Correlates of Vigorous Physical Activity for Children in Grades 1 through 12: Comparing Parent-Reported and Objectively Measured Physical Activity

in Pediatric Exercise Science

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James F. Sallis
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Wendell C. Taylor
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Marsha Dowda
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Patty S. Freedson
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Russell R. Pate
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Correlates of physical activity were examined in young people in grades 1 through 12, and analyses were conducted separately for eight age/grade and sex subgroups. Twenty-one explanatory variables were assessed by parental report. Physical activity was assessed in 781 young people via parent report, and 200 wore an accelerometer for seven days. Between 11% and 36% of parent-reported child vigorous physical activity was explained. The most consistent correlates were peer support and use of afternoon time for active rather than sedentary recreation. Peer support was the only significant correlate of objectively monitored activity in multiple subgroups.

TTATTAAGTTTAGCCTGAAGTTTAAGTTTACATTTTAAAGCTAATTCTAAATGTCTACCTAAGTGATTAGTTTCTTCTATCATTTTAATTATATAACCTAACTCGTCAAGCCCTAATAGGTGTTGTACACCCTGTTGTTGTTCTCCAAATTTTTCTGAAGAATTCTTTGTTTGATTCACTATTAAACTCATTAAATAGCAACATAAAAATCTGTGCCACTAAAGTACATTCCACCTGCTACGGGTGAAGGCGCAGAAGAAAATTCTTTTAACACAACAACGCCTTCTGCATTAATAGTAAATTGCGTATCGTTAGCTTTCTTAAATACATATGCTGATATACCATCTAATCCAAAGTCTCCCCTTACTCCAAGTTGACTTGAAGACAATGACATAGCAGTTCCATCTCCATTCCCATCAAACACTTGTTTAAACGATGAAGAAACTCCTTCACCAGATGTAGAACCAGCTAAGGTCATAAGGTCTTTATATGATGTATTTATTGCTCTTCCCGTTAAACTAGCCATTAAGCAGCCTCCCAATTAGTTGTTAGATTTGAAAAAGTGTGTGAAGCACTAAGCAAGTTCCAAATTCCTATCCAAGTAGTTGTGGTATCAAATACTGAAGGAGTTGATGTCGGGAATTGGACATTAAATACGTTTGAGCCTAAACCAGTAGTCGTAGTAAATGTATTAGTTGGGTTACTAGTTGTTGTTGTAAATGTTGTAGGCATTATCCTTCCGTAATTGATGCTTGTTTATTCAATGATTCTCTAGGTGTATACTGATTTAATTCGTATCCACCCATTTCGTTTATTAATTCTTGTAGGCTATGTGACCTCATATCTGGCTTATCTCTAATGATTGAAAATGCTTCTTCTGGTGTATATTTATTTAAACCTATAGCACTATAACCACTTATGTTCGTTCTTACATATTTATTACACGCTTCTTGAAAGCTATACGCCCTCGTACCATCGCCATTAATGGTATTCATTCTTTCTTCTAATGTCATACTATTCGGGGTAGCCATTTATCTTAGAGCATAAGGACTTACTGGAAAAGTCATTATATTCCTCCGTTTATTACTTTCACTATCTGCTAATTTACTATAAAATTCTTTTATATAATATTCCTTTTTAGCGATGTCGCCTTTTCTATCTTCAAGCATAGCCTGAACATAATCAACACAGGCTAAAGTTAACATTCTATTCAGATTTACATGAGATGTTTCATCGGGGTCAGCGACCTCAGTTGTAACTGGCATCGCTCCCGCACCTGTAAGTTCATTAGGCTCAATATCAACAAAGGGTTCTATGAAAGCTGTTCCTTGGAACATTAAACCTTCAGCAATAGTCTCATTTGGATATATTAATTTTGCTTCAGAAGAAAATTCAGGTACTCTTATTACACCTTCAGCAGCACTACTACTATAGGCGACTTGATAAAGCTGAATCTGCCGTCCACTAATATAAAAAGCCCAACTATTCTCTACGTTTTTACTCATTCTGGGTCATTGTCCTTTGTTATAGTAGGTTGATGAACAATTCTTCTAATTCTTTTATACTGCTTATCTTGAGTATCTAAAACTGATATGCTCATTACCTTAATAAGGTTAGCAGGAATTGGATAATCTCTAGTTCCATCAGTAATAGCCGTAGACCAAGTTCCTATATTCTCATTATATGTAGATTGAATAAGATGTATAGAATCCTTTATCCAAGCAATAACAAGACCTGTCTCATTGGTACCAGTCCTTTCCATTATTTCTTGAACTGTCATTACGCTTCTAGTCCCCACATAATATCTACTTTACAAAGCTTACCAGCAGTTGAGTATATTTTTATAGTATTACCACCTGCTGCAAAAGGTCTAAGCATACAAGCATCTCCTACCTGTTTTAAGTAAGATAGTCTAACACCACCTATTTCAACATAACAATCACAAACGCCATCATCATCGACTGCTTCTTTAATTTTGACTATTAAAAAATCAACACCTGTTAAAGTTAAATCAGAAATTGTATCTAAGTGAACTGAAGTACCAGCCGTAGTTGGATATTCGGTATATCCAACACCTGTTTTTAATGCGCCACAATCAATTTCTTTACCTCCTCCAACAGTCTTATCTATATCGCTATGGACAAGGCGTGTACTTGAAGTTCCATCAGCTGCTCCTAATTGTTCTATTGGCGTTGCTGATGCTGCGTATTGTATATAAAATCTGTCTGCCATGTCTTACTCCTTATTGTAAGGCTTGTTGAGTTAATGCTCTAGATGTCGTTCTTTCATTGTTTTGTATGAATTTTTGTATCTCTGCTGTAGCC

J.F. Sallis is with the Department of Psychology at San Diego State University. W.C. Taylor is with the School of Public Health at University of Texas-Houston Health Science Center. M. Dowda and R.R. Pate are with the Department of Exercise Science, University of South Carolina. P.S. Freedson is with the Department of Exercise Science, University of Massachusetts at Amherst.

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